Inside the Bidding Competition for NFL Sunday Ticket

September 12, 2021 Topic: DirecTV Region: United States Blog Brand: The Buzz Tags: NFL Sunday TicketStreaming WarsAmazon PrimeDisney PlusESPN

Inside the Bidding Competition for NFL Sunday Ticket

Sunday Ticket has been a DirecTV staple, but it's likely to head elsewhere after negotiations conclude.


The 2021 NFL season began Thursday night, with the Tampa Bay Buccaneers’ victory over the Dallas Cowboys on Thursday Night Football. On Sunday, the league will present a full slate of games, which like every other season since 1994, will be available to subscribers of NFL Sunday Ticket. For its entire history, that package has been almost entirely exclusive to subscribers to DirecTV.

For most of the last year, and especially after AT&T succeeded in spinning off DirecTV, there has been much speculation that DirecTV is unlikely to keep those exclusive rights. The deal is reportedly set to run out after the 2022 season.


A report this week stated that ESPN and its parent company Disney are in the bidding for the Sunday Ticket package. ESPN’s chairman, Jimmy Pitaro, said in an interview with Bloomberg this week that ESPN has had exploratory talks for the Sunday Ticket package.

However, another report Friday, by CNBC, stated that Amazon is also “in talks” for Sunday Ticket and is “seen as the front-runner by others involved in talks with the league.” This would follow Amazon’s deal earlier this year to become the exclusive rightsholder for the NFL’s Thursday Night Football package.

CNBC added that the NFL is expected to ask for $2-2.5 billion per year and is hoping to finish the discussions before the end of the current NFL season. DirecTV has been paying about $1.5 billion per year for the package as part of an extension that was a condition of the government approving the AT&T purchase of DirecTV in 2016.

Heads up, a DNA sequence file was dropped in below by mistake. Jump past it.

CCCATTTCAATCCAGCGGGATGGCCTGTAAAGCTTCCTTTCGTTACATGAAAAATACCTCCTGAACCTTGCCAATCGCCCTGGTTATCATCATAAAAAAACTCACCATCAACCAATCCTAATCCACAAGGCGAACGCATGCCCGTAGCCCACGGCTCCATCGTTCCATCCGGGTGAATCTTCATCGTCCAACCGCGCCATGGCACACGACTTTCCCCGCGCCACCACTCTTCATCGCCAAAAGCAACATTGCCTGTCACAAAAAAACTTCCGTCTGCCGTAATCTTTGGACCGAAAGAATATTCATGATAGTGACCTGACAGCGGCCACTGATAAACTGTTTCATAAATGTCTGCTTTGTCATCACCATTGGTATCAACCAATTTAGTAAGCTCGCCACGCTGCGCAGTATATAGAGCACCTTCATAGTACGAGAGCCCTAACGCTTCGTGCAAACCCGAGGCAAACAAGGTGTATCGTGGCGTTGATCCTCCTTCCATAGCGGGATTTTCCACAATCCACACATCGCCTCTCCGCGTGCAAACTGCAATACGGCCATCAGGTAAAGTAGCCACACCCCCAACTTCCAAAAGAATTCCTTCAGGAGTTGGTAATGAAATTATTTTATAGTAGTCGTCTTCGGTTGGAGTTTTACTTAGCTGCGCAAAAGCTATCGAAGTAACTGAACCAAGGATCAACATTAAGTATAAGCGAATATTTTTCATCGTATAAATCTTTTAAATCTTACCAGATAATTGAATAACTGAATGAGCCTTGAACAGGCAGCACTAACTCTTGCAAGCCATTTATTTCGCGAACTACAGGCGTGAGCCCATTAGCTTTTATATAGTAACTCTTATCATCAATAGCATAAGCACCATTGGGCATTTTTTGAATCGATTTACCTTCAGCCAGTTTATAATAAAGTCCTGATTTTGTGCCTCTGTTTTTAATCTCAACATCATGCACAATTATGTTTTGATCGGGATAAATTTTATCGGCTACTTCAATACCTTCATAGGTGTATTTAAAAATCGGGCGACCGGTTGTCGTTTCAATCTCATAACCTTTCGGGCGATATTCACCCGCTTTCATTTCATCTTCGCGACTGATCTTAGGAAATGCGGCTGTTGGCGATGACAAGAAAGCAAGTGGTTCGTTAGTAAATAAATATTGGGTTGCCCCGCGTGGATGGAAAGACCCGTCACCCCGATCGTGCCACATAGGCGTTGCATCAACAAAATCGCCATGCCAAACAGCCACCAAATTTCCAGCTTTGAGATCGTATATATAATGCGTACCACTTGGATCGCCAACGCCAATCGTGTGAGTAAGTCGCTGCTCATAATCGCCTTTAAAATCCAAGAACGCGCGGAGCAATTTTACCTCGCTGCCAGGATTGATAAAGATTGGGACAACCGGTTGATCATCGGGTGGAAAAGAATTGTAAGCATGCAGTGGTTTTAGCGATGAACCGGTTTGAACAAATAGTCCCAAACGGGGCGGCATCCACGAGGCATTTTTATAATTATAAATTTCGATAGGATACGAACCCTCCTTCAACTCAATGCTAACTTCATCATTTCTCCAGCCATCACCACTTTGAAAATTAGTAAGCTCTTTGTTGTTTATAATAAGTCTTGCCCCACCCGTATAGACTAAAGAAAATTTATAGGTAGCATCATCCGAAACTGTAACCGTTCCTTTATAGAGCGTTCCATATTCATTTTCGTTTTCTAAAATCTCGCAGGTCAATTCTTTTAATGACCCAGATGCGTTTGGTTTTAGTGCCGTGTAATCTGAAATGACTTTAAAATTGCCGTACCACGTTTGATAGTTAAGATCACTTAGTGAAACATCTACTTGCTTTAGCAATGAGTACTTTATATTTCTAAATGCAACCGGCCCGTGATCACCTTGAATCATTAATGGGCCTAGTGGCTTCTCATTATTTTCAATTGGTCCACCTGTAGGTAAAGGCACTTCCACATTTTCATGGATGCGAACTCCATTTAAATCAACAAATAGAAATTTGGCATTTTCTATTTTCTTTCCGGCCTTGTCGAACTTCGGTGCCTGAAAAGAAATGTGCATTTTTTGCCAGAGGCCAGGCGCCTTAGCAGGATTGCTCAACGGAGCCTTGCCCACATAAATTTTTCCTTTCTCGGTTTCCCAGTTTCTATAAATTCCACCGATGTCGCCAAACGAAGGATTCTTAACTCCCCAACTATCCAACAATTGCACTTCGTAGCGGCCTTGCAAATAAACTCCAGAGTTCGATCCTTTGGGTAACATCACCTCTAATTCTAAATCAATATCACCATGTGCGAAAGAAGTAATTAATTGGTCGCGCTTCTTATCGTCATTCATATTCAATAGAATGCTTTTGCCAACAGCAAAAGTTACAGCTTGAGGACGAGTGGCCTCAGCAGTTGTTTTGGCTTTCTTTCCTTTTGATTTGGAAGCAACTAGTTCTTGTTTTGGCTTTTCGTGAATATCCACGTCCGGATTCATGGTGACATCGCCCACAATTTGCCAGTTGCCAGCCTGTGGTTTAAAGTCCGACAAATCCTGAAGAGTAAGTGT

NFL Commissioner Roger Goodell said in a CNBC interview this week that the Sunday Ticket package will “maybe will be more attractive on a digital platform,” while adding that he hopes for one bidder to emerge as “one strategic partner to acquire not only ‘Sunday Ticket’ rights but to also invest in NFL Network, which airs NFL content all year, and NFL RedZone.”

As for the “new” DirecTV, CNBC said that DirecTV “is still considering its options but may not have the balance sheet to compete” with tech giants that have a lot more money to throw around.

Meanwhile, The Athletic asked some NFL business experts for their opinions on various topics, and the fate of Sunday Ticket came up.

“The Sunday Ticket package is most likely to go non-exclusive. Given the focus on sports wagering that FuboTV has, I’d put them in the running as a non-exclusive offering,” Sam Thompson, managing partner, Progress Partners, told the site.

“Beyond that, a YouTubeTV offering comes through as well, but this would be less likely. Streaming services are also recognizing that content drives adoption. Amazon has already shown interest in the NFL, and given the momentum of Disney+, there is a solid case to bolster the Disney/ESPN streaming audience with the broad appeal of Sunday Ticket. Finally, I’d put the other major satellite and cable carriers on the list: a return to DirecTV, and then add on Comcast and Verizon. An exclusive for the Sunday Ticket seems out of reach, so it’s safe to say that some combination of the platforms listed above will bring the offering to market.”

Patrick Crakes, TV consultant, and former Fox Sports executive, said in the same article that he expects the rights to stay with DirecTV.

“Right now the NFL gets $1.5 billion by being exclusive to DirecTV, which allows DirecTV to treat it as a marketing expense. You have to get DirecTV if you want it. There are 2 million subs inside the DirecTV universe; about a million of them, 50 percent, get it for free, either as an acquisition or retention tool. So that’s how that fee gets generated today … This product isn’t what it used to be. It’s like it’s the fifth-best game on TV.”

Stephen Silver, a technology writer for The National Interest, is a journalist, essayist and film critic, who is also a contributor to The Philadelphia Inquirer, Philly Voice, Philadelphia Weekly, the Jewish Telegraphic Agency, Living Life Fearless, Backstage magazine, Broad Street Review and Splice Today. The co-founder of the Philadelphia Film Critics Circle, Stephen lives in suburban Philadelphia with his wife and two sons. Follow him on Twitter at @StephenSilver.

Image: Reuters.